What does it say about our collective perceptions of dating and marriage that being a virgin is interesting enough to anchor an entire TV show?

Well, folks — Hulu’s upcoming dating show Virgin Island will feature “stunningly attractive and confident” virgins looking to find a fellow attractive virgin with which to dispose of said virginity.

Submit your application here!

In all seriousness, the premise of the show is icky.

At bare minimum, it commodifies and trivializes something God intended to be holy — choosing to forego casual sex in favor of sex within the bonds of marriages.

But showrunners aren’t interested in filming a group of “stunningly attractive and confident” virgins conversing about the benefits of being abstinent. They want to bring together a bunch of virgins interested in losing their virginity!

See? Icky! And really nothing new

The creators of Virgin Island seemed to have decided that virginity is more interesting than the contrived debauchery of predecessors like The Bachelor. But the show seems to be set up around the idea that innocence is fun to corrupt.

I dislike the air of gleeful manipulation inherent in this concept, and the underlying assumption that choosing sexual abstinence makes you a bumpkin, a target or a member of a cult — something one needs to “get over.”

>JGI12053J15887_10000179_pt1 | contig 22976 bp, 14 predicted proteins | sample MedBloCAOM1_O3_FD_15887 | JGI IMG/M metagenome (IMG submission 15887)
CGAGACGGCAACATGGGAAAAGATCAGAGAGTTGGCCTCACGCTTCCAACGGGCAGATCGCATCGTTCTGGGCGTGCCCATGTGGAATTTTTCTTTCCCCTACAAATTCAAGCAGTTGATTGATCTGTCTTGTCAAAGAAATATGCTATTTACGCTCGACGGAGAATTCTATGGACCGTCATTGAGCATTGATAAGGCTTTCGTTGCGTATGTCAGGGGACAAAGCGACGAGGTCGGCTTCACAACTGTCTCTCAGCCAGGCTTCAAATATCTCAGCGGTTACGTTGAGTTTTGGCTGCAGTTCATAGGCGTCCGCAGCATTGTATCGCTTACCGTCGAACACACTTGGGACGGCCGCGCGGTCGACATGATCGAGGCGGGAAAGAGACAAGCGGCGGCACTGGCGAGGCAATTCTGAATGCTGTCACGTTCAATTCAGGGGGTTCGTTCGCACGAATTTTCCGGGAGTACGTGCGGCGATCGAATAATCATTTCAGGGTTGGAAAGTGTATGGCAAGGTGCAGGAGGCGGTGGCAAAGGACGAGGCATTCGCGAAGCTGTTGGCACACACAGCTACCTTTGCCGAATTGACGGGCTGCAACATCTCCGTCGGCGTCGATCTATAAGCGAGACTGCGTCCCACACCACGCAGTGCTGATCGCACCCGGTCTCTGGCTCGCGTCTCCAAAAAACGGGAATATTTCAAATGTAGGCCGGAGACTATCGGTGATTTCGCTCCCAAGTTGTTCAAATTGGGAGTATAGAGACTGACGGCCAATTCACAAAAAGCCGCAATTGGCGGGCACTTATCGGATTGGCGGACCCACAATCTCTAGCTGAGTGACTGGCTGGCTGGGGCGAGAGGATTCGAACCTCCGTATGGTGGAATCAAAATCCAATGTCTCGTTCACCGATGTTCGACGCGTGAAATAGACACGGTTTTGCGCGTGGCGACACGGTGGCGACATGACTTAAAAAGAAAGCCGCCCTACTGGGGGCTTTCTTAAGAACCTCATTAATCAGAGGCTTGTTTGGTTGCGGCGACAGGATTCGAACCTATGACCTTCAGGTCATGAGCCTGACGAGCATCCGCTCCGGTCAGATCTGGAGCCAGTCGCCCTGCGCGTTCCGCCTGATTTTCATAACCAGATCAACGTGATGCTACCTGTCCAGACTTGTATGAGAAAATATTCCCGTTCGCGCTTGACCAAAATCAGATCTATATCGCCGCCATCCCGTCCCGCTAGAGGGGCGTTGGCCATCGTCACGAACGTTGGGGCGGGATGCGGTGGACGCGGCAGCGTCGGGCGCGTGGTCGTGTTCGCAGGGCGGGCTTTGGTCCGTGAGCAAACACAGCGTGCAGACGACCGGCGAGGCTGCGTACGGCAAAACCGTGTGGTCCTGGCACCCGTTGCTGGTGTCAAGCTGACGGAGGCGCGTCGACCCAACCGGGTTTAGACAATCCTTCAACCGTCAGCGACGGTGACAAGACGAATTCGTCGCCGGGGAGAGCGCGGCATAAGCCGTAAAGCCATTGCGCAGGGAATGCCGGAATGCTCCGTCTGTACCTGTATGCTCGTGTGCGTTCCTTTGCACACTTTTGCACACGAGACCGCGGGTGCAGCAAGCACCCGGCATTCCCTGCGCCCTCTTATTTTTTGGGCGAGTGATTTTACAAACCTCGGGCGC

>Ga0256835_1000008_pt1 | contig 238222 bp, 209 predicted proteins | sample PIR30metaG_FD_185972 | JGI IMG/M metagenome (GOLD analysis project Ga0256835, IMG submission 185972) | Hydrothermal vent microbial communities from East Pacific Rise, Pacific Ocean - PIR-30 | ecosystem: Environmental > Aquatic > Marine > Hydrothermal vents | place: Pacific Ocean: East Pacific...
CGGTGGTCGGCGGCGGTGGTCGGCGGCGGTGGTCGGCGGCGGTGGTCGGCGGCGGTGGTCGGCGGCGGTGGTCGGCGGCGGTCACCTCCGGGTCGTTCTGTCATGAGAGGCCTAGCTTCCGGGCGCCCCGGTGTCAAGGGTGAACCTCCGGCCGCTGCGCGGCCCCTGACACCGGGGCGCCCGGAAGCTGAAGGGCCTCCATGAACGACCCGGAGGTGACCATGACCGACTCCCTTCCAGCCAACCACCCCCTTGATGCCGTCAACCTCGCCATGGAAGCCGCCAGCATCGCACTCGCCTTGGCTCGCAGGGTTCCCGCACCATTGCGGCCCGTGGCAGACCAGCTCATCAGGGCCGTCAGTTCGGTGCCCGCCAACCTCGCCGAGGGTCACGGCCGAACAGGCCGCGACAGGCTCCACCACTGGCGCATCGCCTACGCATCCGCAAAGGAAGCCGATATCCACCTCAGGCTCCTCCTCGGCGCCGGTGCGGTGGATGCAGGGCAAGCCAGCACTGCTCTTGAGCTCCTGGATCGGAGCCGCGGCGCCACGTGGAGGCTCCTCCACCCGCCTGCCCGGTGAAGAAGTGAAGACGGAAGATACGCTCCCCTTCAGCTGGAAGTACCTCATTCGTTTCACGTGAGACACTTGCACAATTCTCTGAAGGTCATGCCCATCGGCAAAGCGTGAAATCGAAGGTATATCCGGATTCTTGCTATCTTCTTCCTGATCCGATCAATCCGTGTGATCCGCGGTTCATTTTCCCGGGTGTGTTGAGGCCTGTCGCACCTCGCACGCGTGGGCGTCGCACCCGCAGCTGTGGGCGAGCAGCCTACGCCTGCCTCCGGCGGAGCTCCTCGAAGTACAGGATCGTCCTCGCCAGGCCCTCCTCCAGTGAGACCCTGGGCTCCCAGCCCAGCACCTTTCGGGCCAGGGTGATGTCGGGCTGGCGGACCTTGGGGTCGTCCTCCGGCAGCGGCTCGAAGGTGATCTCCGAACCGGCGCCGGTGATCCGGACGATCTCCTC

The indulgence of this stereotype is particularly ironic given that data shows sexual experience does not correlate to better relationships or even sex lives. In fact, a recent study out of BYU, called The Myth of Sexual Experience, found sexually inexperienced people go on to have the strongest marriages and the most fulfilling sex.

“This study adds to the growing list of nationally representative studies that suggest the logic of [gaining sexual experience before marriage] does not hold up to scientific scrutiny,” the study concludes. “In no study to date has having sex partners before marriage been found to be associated with better results for future marriage outcomes.”

The paper further notes that the sensory attachments that occur during sex can make it hard to choose good partners:

Sexual restraint benefits couples because it facilitates intentional partner selection. You have a better chance of making good decisions in dating when you have not become sexually involved with your dating partner.

In short, intentional abstinence might well be the mark of a self-disciplined person who understands the biblical and practical significance of stable relationships and families — not that of a dimwit or a prude.

I don’t know what crop of virgins Virgin Island is hoping to get, but the irreverent cliches are getting old.

Even the promise of tropical vacation isn’t enough to get me to apply for these shenanigans.